Narendra Modi's right to 'free speech' hurt by Wharton, says USIBC

Narendra Modi

Questioning the decision of Wharton India Economic Forum to cancel its invitation to Gujarat Chief Minister Narendra Modi, US India Business Council today termed it as a missed opportunity for the students of the prestigious business school.

"Unfortunate and disrespectful. Since when is an American University against free speech?" asked USIBC president Ron Somers.

"The Wharton Forum would have given the students a chance to ask the Gujarat Chief Minister hard questions," he said.

Expressing his dissatisfaction over the decision taken by organisers of the Wharton - which is run and managed by the Wharton students - Somers said he gives Modi credit for being willing to submit to a 'no ground rules' grilling.

"The fact this was cancelled by Wharton is a missed opportunity, and condescends the students in that why should Wharton Faculty or the Wharton Administration assume that Wharton students would have given the Chief Minister a free pass?" he said.

Representing more than 350 top US companies including those in the Fortune 500, USIBC is one of the three media partners to the annual Wharton India Economic Form event on March 23, while Somers is one of the keynote speakers.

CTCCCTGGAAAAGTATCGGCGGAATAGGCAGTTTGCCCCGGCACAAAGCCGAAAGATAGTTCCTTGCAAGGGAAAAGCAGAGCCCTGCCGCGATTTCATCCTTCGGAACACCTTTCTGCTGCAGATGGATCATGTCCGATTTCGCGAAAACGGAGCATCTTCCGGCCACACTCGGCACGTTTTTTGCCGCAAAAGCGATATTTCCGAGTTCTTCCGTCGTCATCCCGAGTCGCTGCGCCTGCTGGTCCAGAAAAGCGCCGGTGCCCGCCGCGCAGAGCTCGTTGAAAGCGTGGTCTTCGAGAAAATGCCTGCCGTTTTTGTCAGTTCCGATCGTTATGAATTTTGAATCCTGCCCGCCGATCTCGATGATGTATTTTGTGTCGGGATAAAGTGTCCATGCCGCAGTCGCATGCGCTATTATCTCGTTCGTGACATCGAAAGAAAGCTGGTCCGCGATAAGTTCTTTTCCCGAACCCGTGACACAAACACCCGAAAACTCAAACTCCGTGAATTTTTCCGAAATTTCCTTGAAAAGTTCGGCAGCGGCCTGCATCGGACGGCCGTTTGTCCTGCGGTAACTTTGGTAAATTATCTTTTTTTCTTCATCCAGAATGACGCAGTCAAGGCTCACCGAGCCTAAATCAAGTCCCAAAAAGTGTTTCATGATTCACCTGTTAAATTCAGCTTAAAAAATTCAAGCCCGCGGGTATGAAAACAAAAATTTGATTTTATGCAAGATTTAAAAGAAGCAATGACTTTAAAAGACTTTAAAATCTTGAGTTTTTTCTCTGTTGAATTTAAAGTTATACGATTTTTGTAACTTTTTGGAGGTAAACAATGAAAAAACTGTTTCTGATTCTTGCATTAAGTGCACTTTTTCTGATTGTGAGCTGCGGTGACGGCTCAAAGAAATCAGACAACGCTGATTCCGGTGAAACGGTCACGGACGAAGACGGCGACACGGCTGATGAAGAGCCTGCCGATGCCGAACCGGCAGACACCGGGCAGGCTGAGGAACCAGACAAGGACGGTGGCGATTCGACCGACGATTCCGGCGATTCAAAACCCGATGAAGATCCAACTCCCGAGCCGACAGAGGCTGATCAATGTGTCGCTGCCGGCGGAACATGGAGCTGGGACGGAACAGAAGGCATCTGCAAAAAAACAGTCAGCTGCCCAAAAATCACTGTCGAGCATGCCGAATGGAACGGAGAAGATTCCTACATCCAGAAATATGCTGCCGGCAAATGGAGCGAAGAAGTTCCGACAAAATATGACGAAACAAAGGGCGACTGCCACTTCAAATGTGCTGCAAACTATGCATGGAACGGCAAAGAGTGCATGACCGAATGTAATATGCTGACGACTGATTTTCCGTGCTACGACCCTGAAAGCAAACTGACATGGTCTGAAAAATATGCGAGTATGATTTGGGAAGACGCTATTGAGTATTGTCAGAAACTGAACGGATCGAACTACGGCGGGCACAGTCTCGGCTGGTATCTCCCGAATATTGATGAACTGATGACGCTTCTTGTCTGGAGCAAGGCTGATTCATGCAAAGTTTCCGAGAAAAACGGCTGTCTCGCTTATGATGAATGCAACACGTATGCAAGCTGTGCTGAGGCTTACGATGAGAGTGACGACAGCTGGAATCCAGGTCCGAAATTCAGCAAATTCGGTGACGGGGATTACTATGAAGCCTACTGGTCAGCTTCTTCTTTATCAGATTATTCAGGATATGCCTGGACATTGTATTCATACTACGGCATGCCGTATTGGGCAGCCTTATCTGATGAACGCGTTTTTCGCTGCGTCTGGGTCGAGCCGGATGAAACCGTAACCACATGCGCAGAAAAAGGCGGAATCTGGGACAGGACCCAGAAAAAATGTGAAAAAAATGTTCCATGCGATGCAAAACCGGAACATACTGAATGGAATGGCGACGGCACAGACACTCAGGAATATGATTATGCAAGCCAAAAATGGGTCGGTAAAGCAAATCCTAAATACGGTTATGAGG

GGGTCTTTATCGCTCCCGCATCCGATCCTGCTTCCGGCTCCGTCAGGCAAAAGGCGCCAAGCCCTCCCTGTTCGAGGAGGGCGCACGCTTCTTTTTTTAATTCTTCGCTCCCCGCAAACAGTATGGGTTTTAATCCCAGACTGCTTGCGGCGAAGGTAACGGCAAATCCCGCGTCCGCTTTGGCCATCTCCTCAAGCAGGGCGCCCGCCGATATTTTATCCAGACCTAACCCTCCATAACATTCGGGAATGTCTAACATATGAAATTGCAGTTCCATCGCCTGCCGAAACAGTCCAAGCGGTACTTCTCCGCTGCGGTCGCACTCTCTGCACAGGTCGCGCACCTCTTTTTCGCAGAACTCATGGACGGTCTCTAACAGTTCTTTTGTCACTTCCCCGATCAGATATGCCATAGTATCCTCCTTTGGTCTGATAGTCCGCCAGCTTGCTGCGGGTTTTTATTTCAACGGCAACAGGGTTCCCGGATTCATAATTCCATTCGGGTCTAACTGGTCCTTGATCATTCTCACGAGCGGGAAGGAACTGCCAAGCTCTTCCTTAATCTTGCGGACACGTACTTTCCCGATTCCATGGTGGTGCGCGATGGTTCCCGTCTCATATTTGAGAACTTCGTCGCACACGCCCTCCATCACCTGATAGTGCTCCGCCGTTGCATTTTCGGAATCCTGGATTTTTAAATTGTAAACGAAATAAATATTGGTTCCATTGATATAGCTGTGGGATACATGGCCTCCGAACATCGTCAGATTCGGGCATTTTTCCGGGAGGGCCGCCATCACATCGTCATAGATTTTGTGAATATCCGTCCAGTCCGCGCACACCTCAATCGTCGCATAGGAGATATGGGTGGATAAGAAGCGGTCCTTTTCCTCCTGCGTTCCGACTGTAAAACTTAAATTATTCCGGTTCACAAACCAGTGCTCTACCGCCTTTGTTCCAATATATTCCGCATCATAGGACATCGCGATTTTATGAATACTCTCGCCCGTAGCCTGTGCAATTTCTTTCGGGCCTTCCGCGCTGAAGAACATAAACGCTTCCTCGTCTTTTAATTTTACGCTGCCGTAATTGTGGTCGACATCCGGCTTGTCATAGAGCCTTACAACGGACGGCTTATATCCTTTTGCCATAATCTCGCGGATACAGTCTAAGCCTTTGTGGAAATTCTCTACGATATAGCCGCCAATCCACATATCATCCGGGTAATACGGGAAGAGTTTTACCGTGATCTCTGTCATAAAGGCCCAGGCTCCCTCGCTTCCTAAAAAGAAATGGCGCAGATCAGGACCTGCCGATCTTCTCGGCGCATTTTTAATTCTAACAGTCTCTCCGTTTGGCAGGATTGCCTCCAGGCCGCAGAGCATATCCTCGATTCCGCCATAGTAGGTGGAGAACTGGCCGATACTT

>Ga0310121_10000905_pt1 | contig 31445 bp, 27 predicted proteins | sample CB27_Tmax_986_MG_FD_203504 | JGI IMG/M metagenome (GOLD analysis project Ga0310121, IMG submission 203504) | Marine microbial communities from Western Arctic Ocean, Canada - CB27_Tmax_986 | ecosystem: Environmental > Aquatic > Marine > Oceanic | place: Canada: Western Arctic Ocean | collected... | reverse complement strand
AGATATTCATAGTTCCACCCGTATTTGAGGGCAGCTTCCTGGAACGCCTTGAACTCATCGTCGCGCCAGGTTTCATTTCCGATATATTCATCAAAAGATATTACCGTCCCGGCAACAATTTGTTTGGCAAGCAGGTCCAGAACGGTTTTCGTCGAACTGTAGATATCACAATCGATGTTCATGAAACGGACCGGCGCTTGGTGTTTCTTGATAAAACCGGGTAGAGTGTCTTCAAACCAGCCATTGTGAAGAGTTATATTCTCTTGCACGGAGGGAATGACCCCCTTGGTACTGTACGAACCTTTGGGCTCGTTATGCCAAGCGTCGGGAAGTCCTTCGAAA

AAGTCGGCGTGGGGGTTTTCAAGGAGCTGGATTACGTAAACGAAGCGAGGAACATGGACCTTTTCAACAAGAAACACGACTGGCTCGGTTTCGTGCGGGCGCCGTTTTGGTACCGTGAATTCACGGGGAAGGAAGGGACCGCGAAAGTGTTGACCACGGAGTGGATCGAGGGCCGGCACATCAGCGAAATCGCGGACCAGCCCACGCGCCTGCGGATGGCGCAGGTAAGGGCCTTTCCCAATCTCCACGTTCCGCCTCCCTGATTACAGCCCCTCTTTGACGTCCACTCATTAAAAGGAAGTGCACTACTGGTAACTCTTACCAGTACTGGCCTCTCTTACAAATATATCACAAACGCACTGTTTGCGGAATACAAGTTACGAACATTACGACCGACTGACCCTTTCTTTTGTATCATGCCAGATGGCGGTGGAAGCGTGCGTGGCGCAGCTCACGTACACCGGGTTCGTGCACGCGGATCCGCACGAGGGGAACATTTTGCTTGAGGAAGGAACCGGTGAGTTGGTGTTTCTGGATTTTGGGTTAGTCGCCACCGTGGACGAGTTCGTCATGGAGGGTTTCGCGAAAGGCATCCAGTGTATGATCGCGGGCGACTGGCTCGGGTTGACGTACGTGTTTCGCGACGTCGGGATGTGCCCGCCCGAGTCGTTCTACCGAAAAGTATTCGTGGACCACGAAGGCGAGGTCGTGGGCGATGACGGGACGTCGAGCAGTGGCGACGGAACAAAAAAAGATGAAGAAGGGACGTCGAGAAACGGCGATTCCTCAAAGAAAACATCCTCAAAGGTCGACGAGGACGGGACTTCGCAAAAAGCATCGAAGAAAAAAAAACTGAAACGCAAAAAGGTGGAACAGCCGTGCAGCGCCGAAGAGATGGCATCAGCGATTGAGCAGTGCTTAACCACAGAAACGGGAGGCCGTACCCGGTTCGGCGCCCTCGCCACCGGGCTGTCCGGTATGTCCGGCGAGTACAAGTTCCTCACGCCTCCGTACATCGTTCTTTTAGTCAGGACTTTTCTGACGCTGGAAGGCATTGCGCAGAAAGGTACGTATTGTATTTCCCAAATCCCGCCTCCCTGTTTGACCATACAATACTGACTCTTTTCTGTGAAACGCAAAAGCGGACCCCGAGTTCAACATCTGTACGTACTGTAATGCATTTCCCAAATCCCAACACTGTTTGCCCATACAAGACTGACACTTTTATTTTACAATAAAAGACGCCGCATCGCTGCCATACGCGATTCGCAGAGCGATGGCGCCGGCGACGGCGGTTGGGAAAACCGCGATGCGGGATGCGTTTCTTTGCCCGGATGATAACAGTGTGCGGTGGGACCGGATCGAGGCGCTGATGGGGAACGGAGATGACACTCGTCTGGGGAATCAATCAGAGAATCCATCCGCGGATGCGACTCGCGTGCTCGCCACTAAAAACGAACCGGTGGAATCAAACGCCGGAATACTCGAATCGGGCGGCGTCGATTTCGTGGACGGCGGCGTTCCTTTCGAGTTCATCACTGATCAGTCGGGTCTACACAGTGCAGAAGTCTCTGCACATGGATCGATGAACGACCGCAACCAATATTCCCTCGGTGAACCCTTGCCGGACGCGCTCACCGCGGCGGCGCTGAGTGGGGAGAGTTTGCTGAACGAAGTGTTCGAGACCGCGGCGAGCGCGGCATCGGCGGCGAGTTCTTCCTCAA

USIBC is not withdrawing from the event and Somers intends to deliver his key note address to make his point.

"I still plan on attending to make this point about free speech, and about how young people in India and the United States share common ground, similar values: where your last name shouldn't matter, and that freedom and liberty bring with them the responsibility to insist on better governance and for active and participatory democracy," he said.

"Such a 'no holds barred' dialogue between future business leaders and a leader of Chief Minister Modi's capability and stature would have expanded the plane of hope and progress, on which the future rests. Do we stand for life, liberty, and the pursuit of happiness? Such questions asked and answered only advance democracy," Somers said.

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